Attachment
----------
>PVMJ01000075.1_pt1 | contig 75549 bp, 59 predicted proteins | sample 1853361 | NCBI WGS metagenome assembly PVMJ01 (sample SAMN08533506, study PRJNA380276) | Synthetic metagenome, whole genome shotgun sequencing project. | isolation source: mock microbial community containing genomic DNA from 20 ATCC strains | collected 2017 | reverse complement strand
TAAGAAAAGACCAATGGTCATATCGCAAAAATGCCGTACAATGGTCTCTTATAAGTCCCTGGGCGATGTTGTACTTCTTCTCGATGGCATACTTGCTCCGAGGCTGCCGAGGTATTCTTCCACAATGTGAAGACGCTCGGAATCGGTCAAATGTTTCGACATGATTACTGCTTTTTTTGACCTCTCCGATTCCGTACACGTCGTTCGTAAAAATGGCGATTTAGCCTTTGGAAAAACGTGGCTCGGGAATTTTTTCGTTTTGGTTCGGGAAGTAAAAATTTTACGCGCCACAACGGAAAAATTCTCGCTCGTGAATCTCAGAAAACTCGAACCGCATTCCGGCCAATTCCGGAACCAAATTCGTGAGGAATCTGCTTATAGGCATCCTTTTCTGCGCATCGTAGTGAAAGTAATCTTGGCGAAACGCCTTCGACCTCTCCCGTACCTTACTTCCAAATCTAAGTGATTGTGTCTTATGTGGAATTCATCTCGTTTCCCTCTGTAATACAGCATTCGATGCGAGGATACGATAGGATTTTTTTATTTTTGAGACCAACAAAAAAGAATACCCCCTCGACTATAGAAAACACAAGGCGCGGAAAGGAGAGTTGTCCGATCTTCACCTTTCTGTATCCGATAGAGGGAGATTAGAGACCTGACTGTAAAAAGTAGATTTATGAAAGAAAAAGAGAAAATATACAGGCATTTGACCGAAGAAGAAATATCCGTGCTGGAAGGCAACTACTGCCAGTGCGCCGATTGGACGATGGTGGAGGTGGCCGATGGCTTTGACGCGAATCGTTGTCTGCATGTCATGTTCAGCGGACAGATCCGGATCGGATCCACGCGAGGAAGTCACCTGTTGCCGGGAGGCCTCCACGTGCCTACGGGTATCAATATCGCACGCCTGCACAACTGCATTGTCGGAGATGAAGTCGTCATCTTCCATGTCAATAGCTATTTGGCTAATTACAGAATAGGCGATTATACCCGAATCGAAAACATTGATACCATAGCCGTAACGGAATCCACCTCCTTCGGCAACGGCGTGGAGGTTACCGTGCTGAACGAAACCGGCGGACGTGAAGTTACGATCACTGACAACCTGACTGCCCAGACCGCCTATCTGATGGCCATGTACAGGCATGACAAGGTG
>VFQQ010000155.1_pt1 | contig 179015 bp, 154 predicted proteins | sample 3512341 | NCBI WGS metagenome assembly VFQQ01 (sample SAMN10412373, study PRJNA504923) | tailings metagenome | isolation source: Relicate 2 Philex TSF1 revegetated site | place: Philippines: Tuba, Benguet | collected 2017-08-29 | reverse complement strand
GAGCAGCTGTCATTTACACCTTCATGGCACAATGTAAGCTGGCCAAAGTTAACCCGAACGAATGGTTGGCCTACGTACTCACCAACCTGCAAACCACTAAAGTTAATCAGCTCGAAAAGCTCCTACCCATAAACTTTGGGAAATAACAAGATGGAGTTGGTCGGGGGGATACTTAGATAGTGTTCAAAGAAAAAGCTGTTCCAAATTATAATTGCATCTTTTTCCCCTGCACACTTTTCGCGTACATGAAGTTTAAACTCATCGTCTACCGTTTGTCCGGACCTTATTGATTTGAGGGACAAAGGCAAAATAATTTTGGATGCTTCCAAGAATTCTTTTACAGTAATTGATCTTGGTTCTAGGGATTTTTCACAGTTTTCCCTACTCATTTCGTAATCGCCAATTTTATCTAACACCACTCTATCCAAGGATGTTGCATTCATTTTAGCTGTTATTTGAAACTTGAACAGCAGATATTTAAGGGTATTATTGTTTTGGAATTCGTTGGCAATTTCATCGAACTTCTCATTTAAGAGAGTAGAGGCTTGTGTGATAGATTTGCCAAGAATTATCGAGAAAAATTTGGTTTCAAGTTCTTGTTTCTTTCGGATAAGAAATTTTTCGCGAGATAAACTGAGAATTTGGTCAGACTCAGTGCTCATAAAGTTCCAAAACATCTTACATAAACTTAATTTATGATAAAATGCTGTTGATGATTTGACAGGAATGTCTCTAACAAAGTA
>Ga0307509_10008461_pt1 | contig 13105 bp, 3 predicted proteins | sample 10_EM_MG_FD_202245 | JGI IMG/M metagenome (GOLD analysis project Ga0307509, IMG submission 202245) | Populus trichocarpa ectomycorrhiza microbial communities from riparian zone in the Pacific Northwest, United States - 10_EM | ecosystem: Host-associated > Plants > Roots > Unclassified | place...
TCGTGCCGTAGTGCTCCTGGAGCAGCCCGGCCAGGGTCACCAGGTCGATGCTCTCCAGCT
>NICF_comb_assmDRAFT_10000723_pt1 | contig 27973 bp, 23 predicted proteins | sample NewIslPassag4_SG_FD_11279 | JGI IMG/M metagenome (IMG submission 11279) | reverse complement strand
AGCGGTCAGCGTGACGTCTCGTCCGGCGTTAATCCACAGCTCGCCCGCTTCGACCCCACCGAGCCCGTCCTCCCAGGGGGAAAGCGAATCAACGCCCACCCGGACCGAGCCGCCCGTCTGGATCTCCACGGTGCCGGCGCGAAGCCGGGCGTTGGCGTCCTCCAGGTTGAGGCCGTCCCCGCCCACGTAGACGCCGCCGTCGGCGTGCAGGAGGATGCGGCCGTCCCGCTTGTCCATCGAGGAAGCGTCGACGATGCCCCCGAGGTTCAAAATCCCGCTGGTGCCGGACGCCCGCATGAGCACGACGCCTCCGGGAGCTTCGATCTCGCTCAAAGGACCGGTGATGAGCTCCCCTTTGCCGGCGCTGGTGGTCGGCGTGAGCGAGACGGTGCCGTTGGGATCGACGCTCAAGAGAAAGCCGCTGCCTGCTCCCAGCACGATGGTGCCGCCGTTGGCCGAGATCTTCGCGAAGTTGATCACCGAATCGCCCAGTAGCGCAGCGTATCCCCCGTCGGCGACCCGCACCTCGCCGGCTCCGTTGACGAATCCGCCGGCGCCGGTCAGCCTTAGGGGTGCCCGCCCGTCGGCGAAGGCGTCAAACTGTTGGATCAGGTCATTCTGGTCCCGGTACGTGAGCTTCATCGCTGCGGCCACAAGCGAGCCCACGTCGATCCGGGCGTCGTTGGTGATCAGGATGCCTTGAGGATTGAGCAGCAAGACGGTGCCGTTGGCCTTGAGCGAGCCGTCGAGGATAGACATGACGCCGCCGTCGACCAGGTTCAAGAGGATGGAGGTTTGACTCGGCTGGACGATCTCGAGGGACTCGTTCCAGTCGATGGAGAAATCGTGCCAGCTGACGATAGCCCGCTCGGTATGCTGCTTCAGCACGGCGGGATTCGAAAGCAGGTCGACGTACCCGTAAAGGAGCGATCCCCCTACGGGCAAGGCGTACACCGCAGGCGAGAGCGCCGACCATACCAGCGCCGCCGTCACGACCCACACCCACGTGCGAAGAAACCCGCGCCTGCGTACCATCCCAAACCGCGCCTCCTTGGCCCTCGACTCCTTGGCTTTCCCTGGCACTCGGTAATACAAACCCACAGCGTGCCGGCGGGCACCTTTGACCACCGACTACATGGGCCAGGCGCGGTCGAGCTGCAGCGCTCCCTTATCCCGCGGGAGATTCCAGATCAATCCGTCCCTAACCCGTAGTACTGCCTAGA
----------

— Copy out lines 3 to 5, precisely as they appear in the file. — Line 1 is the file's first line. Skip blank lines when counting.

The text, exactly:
>VFQQ010000155.1_pt1 | contig 179015 bp, 154 predicted proteins | sample 3512341 | NCBI WGS metagenome assembly VFQQ01 (sample SAMN10412373, study PRJNA504923) | tailings metagenome | isolation source: Relicate 2 Philex TSF1 revegetated site | place: Philippines: Tuba, Benguet | collected 2017-08-29 | reverse complement strand
GAGCAGCTGTCATTTACACCTTCATGGCACAATGTAAGCTGGCCAAAGTTAACCCGAACGAATGGTTGGCCTACGTACTCACCAACCTGCAAACCACTAAAGTTAATCAGCTCGAAAAGCTCCTACCCATAAACTTTGGGAAATAACAAGATGGAGTTGGTCGGGGGGATACTTAGATAGTGTTCAAAGAAAAAGCTGTTCCAAATTATAATTGCATCTTTTTCCCCTGCACACTTTTCGCGTACATGAAGTTTAAACTCATCGTCTACCGTTTGTCCGGACCTTATTGATTTGAGGGACAAAGGCAAAATAATTTTGGATGCTTCCAAGAATTCTTTTACAGTAATTGATCTTGGTTCTAGGGATTTTTCACAGTTTTCCCTACTCATTTCGTAATCGCCAATTTTATCTAACACCACTCTATCCAAGGATGTTGCATTCATTTTAGCTGTTATTTGAAACTTGAACAGCAGATATTTAAGGGTATTATTGTTTTGGAATTCGTTGGCAATTTCATCGAACTTCTCATTTAAGAGAGTAGAGGCTTGTGTGATAGATTTGCCAAGAATTATCGAGAAAAATTTGGTTTCAAGTTCTTGTTTCTTTCGGATAAGAAATTTTTCGCGAGATAAACTGAGAATTTGGTCAGACTCAGTGCTCATAAAGTTCCAAAACATCTTACATAAACTTAATTTATGATAAAATGCTGTTGATGATTTGACAGGAATGTCTCTAACAAAGTA
>Ga0307509_10008461_pt1 | contig 13105 bp, 3 predicted proteins | sample 10_EM_MG_FD_202245 | JGI IMG/M metagenome (GOLD analysis project Ga0307509, IMG submission 202245) | Populus trichocarpa ectomycorrhiza microbial communities from riparian zone in the Pacific Northwest, United States - 10_EM | ecosystem: Host-associated > Plants > Roots > Unclassified | place...